Grasslands are an increasingly rare sight in New Hampshire. More than 70 species of wildlife use these open areas of fields and wildflowers to meet their needs for food, cover, or breeding.


ACC manages 250 acres of grasslands on 14 properties throughout Amherst. Interestingly, many of these grasslands were created by humans centuries ago and will revert to forest if not mowed on a periodic basis. Many grassland species are now threatened in New Hampshire because of such reversion of grasslands to forest. For this reason, you will notice ACC's grasslands mowed every so often.


Use our Habitats & Trails map to locate grasslands in town. You can even use this interactive map on your smart phone while hiking.


Check out citizen science and nature stewardship that takes place, and you can be a part of, on Amherst's grasslands.


ACC's policy on the use of herbicides to control invasive and noxious plants can be found here.


Buck Meadow – a grassland in restoration

ACC is undertaking a grasslands restoration project at Buck Meadow, a property that until 2019 operated as a golf course. ACC acquired the property in partnership with the Amherst Recreation Department. A major portion of the area will be managed as a nature conservation area that protects wetlands, forest, and grasslands. Moreover, protection of this area contributes to maintaining the quality of a major aquifer, a source of water for Amherst.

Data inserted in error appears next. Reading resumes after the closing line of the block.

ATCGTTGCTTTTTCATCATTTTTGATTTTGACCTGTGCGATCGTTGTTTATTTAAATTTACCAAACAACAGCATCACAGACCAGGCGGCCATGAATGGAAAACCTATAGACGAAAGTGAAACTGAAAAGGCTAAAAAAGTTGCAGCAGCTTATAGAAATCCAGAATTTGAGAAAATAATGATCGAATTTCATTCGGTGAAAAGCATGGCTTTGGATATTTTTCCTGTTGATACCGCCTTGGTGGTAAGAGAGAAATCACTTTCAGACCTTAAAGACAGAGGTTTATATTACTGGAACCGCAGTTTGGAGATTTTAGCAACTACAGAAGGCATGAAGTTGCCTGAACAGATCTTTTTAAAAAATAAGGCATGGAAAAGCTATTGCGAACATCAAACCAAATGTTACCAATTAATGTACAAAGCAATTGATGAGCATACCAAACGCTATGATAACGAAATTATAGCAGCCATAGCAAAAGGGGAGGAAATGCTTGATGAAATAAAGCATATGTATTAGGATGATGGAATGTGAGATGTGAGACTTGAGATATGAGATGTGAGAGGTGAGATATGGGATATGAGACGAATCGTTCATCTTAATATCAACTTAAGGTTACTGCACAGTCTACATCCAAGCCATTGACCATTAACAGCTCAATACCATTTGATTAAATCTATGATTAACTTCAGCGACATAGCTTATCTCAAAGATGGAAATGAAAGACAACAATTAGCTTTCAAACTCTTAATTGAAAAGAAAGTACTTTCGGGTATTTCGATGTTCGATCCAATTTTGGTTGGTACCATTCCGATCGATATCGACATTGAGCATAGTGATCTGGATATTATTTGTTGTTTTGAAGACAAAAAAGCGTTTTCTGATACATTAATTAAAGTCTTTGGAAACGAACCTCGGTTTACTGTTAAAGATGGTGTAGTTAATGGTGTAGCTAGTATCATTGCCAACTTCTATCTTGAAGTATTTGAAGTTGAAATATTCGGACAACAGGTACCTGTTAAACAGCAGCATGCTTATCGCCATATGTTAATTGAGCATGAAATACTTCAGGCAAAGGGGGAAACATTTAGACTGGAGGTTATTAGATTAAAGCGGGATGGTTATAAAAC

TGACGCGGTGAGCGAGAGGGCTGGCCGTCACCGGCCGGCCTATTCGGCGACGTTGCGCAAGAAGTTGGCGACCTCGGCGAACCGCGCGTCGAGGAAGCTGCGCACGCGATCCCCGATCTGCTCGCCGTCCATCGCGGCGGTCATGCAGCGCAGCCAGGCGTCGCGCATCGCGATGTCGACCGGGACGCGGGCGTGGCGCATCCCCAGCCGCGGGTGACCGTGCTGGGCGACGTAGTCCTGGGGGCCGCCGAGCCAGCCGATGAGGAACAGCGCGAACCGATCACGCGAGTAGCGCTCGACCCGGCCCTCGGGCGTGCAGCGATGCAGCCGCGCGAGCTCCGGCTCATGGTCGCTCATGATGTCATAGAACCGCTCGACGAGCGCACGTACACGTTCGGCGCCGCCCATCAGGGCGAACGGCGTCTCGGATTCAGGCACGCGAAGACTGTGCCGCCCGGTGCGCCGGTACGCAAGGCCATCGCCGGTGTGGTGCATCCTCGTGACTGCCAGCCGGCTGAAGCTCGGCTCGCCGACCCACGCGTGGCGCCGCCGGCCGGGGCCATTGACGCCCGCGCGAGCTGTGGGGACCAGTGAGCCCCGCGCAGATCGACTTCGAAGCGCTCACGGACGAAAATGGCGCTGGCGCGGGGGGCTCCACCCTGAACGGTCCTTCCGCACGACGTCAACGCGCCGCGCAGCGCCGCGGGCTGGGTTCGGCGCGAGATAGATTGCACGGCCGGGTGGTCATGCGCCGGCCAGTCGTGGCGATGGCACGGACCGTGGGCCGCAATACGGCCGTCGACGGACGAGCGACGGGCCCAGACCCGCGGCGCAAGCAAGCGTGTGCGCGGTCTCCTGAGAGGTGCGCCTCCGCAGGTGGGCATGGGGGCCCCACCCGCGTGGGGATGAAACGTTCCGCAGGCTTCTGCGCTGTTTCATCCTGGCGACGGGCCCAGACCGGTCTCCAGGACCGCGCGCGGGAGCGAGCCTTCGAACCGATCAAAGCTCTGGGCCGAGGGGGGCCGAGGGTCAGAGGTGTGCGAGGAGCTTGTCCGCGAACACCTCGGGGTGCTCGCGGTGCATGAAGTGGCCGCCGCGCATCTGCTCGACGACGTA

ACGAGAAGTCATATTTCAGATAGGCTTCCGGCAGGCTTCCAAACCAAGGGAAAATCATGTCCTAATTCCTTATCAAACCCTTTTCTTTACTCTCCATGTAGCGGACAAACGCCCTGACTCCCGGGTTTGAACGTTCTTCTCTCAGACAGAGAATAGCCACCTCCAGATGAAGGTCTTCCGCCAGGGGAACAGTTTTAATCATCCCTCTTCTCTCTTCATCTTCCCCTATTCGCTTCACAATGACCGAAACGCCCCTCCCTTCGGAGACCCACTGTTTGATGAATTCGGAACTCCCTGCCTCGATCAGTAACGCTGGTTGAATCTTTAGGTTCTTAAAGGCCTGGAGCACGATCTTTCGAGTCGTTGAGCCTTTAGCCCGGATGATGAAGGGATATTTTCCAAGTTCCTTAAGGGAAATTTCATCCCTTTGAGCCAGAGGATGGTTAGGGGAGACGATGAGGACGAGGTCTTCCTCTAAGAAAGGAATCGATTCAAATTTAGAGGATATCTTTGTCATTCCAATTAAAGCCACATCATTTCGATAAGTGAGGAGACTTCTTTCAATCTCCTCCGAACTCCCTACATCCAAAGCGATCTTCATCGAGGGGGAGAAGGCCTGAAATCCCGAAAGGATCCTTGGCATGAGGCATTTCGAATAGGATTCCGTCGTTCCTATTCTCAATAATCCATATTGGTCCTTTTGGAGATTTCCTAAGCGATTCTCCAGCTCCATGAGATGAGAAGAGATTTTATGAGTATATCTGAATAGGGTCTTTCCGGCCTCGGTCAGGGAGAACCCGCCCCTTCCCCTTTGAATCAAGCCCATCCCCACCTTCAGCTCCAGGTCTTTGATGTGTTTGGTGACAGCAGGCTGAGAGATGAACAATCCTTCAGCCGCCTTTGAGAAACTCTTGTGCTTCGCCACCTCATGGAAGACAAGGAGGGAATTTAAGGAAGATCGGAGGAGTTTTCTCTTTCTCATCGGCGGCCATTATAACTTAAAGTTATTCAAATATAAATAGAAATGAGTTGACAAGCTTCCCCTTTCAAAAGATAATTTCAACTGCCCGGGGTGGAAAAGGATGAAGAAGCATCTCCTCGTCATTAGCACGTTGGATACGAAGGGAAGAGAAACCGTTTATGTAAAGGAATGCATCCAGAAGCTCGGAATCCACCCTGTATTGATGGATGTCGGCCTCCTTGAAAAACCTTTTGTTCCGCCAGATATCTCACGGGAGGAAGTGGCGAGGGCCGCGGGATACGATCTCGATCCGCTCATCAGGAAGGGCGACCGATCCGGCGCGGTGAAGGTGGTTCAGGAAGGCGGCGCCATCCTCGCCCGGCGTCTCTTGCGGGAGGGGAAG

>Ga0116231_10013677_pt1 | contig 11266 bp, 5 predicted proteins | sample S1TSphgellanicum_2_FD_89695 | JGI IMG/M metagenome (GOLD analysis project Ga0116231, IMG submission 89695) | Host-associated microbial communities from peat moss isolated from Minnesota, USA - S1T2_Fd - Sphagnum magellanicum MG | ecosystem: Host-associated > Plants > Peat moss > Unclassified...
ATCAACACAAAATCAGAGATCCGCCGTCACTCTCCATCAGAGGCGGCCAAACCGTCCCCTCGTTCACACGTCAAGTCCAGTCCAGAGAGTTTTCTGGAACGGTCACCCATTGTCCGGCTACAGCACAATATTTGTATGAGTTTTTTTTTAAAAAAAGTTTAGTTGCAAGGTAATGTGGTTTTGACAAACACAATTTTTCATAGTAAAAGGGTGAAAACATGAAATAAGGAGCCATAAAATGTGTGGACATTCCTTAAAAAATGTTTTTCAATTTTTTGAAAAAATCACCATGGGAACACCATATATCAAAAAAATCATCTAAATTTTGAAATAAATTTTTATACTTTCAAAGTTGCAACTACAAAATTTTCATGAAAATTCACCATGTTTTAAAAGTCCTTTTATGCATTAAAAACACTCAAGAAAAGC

The grasslands restoration will involve the natural replacement of the current grass species found on fairways and greens with native species for which this site is suitable. This process will take several years and may involve some interventions to control invasive species and periodic mowing.




Over time we expect this area to host more native wildlife, including a variety of songbirds and birds of prey, fox, deer, and let's see what else. Because this may include ground nesting birds, we ask that visitors not bring dogs to the area during Spring-Summer-Autumn months.


The grasslands restoration project will follow a plan developed in consultation with ecologists with the University of New Hampshire's extension service and practical tips on topics such as invasive species management and converting fairways to natural grassland from our neighbor, Amherst Country Club.


You can get involved with our citizen science initiatives to track the restoration  of the area. We currently have two underway:


  • A photography project will document changes in the grassland and the wildlife species that occur here. To the left are some of the photos from 2020, the first year of the project (credit Sherie Dowsett). Due to the early stages of the restoration and a drought over the summer, the property appeared little changed. However, the stress of drought on grasses that we hope to be replaced with native species, combined with a year of seed dispersal by wind and birds, may be setting the stage for interesting things to come.
  • eBird provides a smartphone app for identifying birds and recording observations. This global tool has become a favorite among birders and is becoming a go-to source of information for researchers. Record your bird sitings at Buck Meadow. We expect you'll see some of those pictured here and many more.
  • iNaturalist will be used to build a database of observations of nature in the area and provide a platform for public discussion of what people are seeing. Those wishing to participate can simply sign up to join this community of citizen scientists.